2019-04-07 08:27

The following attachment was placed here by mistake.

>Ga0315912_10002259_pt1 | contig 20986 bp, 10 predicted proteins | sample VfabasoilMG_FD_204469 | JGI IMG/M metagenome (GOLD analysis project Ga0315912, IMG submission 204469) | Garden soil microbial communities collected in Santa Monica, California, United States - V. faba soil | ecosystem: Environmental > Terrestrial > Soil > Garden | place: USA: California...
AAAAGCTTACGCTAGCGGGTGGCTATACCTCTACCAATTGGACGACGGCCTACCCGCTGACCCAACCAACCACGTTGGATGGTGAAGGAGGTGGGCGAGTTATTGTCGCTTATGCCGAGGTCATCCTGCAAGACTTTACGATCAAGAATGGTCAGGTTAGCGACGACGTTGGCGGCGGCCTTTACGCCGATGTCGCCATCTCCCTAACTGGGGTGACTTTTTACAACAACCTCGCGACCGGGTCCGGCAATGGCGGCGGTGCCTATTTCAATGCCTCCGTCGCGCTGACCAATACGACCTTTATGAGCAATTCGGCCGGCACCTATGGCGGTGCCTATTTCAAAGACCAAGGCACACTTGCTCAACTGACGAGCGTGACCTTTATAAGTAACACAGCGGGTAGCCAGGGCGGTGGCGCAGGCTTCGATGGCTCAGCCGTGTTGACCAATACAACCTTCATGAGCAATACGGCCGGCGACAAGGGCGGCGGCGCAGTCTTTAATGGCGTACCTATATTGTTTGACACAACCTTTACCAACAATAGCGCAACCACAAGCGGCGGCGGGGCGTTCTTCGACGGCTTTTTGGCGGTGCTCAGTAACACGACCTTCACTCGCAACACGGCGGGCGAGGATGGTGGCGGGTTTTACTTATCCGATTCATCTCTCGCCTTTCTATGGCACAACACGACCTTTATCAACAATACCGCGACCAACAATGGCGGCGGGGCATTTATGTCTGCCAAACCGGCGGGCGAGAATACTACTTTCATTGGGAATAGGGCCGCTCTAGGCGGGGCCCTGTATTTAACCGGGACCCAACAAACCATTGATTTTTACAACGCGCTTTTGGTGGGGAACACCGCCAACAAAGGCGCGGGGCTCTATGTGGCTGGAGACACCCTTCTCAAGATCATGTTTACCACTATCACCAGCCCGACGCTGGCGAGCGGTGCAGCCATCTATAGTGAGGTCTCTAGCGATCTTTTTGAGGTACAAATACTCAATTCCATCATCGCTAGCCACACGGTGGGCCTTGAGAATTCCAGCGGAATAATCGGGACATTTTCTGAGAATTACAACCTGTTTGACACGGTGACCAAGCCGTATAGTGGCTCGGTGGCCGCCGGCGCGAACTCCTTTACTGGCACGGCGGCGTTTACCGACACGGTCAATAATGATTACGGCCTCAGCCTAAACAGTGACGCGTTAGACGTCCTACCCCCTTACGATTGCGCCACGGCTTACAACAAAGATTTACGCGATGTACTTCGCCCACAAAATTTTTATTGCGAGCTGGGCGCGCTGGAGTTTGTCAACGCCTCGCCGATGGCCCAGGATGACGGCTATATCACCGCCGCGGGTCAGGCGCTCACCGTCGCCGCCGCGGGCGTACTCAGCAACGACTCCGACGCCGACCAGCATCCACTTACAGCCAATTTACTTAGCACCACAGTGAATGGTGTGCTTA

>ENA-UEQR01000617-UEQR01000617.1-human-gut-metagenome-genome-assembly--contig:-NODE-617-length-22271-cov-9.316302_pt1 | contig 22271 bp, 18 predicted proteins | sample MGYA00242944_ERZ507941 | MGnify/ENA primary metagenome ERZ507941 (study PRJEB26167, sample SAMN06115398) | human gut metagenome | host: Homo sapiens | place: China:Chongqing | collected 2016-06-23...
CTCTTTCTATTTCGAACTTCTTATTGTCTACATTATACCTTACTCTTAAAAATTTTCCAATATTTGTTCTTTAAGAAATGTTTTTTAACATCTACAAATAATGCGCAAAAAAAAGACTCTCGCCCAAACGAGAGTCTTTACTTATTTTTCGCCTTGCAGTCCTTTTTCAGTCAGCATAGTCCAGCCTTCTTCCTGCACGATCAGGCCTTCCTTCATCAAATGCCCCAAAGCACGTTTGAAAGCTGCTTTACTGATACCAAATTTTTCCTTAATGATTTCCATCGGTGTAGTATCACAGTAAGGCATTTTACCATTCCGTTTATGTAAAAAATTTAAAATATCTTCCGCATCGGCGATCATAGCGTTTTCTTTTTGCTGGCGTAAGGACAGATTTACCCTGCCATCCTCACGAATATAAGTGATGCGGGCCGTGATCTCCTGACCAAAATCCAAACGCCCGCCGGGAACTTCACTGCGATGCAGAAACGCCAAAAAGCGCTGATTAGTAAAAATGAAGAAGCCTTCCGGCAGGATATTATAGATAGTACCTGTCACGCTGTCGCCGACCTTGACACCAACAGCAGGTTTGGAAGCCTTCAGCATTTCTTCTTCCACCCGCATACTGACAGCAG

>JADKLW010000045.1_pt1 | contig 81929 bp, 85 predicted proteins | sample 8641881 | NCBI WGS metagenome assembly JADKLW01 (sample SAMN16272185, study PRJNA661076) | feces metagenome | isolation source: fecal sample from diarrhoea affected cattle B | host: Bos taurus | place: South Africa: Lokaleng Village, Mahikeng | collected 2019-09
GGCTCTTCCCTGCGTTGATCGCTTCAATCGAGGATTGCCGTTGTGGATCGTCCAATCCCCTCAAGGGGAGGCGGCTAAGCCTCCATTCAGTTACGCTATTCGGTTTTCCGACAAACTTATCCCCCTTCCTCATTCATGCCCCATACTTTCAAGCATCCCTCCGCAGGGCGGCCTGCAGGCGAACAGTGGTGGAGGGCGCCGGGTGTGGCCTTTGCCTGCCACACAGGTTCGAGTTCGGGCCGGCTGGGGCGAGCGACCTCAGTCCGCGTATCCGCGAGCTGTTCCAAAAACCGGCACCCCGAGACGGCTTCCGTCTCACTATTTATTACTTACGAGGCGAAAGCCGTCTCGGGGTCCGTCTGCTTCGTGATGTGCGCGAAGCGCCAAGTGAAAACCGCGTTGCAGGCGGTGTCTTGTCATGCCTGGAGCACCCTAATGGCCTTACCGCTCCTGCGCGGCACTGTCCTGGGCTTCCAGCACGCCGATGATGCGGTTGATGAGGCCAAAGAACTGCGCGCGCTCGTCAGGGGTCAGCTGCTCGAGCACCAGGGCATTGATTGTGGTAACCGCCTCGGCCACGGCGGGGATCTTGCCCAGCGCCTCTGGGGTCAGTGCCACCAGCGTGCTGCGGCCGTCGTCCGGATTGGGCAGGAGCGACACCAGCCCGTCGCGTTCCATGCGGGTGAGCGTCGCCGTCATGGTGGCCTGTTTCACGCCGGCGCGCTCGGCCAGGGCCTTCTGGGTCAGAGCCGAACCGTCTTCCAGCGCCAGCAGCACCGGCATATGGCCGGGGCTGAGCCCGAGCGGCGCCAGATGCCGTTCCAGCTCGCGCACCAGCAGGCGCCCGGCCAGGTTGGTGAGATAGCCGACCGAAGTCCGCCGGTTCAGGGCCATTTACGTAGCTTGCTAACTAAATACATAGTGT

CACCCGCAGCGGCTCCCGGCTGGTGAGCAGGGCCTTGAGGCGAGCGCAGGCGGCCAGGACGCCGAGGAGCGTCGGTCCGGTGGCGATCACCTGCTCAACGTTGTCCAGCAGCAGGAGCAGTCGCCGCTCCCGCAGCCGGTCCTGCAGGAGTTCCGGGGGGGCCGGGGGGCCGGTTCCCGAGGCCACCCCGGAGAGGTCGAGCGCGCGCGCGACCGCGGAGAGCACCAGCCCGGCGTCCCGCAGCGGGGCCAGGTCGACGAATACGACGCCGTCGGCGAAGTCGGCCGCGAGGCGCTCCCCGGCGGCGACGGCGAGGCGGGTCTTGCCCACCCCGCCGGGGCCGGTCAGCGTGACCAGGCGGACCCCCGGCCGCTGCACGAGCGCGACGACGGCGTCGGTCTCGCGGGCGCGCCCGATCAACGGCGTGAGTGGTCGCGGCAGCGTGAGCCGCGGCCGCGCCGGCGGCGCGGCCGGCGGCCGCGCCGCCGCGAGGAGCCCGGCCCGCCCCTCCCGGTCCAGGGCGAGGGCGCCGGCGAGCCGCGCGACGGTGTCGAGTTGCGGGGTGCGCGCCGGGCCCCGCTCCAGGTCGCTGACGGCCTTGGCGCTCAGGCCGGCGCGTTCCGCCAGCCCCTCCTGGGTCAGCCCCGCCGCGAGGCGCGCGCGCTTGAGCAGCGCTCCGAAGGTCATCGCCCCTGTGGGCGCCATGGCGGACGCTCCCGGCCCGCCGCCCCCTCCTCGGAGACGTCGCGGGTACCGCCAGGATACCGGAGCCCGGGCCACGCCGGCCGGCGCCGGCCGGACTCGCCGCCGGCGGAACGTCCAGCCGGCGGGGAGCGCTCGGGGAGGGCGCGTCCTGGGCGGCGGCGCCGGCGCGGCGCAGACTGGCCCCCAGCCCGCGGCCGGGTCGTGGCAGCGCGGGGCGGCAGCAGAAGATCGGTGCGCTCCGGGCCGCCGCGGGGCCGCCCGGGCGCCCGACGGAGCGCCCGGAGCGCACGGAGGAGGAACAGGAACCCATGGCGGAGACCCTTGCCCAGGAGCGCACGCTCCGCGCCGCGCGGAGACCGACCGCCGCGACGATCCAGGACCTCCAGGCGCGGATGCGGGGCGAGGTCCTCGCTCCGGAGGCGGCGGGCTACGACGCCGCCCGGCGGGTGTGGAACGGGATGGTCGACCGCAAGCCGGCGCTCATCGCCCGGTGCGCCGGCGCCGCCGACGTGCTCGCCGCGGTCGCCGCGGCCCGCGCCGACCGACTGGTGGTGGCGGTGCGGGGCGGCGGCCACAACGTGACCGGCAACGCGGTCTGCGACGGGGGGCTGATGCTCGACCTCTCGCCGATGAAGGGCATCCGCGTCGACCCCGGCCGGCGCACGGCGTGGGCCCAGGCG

Okay, so maybe the second time was the charm.Stross' first novel, "Singularity Sky" was one of those "A for effort" but a fairly solid B for overall execution, suffering from a lack of focus on which plot exactly I was supposed to be caring about and redeemed mostly by an interesting future scenario and two main characters that seemed like fun to be around. They even fell in love too, which is always nice to see.Rereading the novel, Stross must have also realized those two aspects were the keepers and reacted accordingly, giving us a book that mostly ditches the sometimes distracting "let's make fun of every government ever by having the characters lecture us on it" while giving us a more understandable bonkers scenario and then running as far with it as he can.The opening premise doesn't even involve our two now-married heroes Rachel and Martin, choosing instead to focus on a teenage girl who calls herself Wednesday. She and her whole family are refugees from the planet Moscow, which gets to join the ranks of worlds like Krypton by getting blown up when the sun decides to explode. Alas, no one gets cool powers or the experience of being raised by gentle, homespun farmer folk, instead living on space stations and doing their best not to be traumatized. Wednesday keeps herself busy doing whatever it is surly teenagers from the future do, and occasionally getting missions from her invisible friend Herman, a name that should have substantial meaning to people who read the first volume. Before too long she's doing what teenagers in Stephen King novels do, which is find dead bodies and get put in lethal peril, causing her to flee onto a space cruise ship, where she can enjoy endless buffets and the two hundredth anniversary tour of "Rock of Ages". Oh, and people are still trying to kill her.Enter our happy couple. With Rachel still doing UN Black Ops and Martin doing freelance everything else, they're managing fairly well considering half of Rachel's jobs are top secret and typically result in decent body counts. Both are summoned back to action as Stross gifts us with one of those "only in SF" problems . . . when Moscow's sun went boom years before a counterattack was launched toward the world they thought was the culprit, New Dresden, essentially a whole host of nuclear bombs strapped to slower than light ships that will take years to reach them but reach them they will. As no one but Moscow survivors believe that New Dresden was crazy enough to blow up their sun, people are scrambling to not have this be a last minute problem and as it turns out they can be recalled if the Moscow ambassadors send out a signal, which they are currently debating whether to do (the more science oriented amongst you can ponder whether there's an easier way to intercept the bombs, although it is a bit of a needle in a haystack kind of thing) but being their politicians no one is in real hurry to make a decision, which would be fine except someone wants to do the very opposite of ballot stuffing and start fitting the ambassadors for grisly future murder coffins. The one common denominator turns out to be a certain cruise ship that keeps visiting the worlds in question before the bodies turn up so its up to Rachel and Martin to prove that spying does make the heart grow fonder. Wonder they'll run into anyone we know on the ship?Its a lot of setup but unlike the last book Stross has read a thing or two about pacing novels and manages to balance everything nicely, not only giving us the aforementioned threads but adding a couple extra while we follow a warblogger named Frank and a handful of folks from an organization called the ReMastered, which wants to replace the Eschaton with their own personal god and seems to be big fans of spilling blood in the process and turning you into the kind of meat puppets that won't make you alt-rock favorites. Something tells me this is a vacation where the cruise company is going to hand out a lot of comps.Impressively, he manages to make a tense scenario out of the slowest bombs ever as Rachel and Martin race to keep more ambassadors from getting knocked off while doing their best to save poor Wednesday once they figure out she's involved too. His vision of the future remains as inventive as ever, ranging from the quirky (cruise ships can be done in cryosleep so they do their best to milk the rich, plus the whole concept of McWorlds made me laugh) to the dark (the ReMastered on some level are Nazis with better technology) and its fun to see the little tidbits he throws into scenes almost an aside, communication devices and clothes generators and whatnot. It feels like a more fleshed out future and not just places he's invented to lampoon some aspect of the modern day. You can believe in how these worlds interact with each other, and the cultural tensions that result.His characterizations are better too, or at least you care about more than two people this time. Rachel and Martin haven't lost any of their charm since the first book, an interesting flipped script where Martin is the supportive, nurturing partner that is capable of being the brains of the outfit, while his wife is both the brains and brawn of the relationship, a woman who in another scenario probably would a drinking problem (if Stross' future wouldn't solve it so easily) but who is ready to both spy and blow up a roomful of people if necessary. How they play off each other makes for one of the more satisfying aspects of the book and its nice to see a married couple where the focus isn't on martial tension the whole time. But he also writes a convincing teenager in Wednesday, someone who has the wits to stay alive but is constantly on the backfoot. Even the minor characters like Frank (who gets a memorable flashback and an . . . odd romance) or Sven (have clowning, will travel) or the various ReMastered get a turn in the spotlight and feel like believable people for this future. No one feels like a joke or extraneous.In facts things escalate nicely on the ship and Stross ratchets up the tension nicely as the situation gets further out of hand, focusing on the characters and dialing back the stuff about the Eschaton (which always felt like one of those things that make less sense the more you look at it) so you get a fun fast-paced thriller in space. He's good enough that you barely notice that he tends to use Herman as a combination of deus ex machina and Charlie from "Charlie's Angels" at times, giving the characters orders and paving the way for the plot to move forward but conveniently being out of contact when it would matter (though with one woman army Rachel present it may not be as crucial). He gets a better (or more fleshed out) explanation for his existence this time out but he's still problematic and I wonder if he's the reason Stross was never able to do another novel in this series.He's doing so well that its downright disappointing that he didn't reach the section of his "How to Write Novels Picky People Like" book that explained how to stick the landing on the ending, which he . . . doesn't quite do. Either because he wrote himself into a corner or he wanted to go the route of surprise, a lot of the ending depends on you believing that a character you meet late in the book is actually a secret master assassin that everyone has to fight (its not the one you think, although I guessed the other one had an ulterior motive) and with most of the solution explained by the villain anyway it hardly seems to matter. Even worse, after the book has climaxed he follows it up with an epilogue that pursues a joke scenario from earlier in the book before turning it out of nowhere into a dark foreshadowing of trouble to come before just ending the book. It'd be unsatisfyingly abrupt even if a third book did exist, but knowing one is never coming makes this last glimpse of everyone downright frustrating.If he hadn't done such a good job with ninety-five percent of the rest of the book it wouldn't come across as jarring but given how much of an improvement this was on almost every level over his first novel you wish he had taken the opportunity to look at the ending one more time. Still its a fun ride regardless and a nice sign that writers can recognize their own shortcomings and adjust to overcome them. It promises for even better in the future (just not with these people) and if the worst thing you can say about this novel is you may have to stop fifty pages before the end to write your own ending in your head then its quite possible he's doing just fine.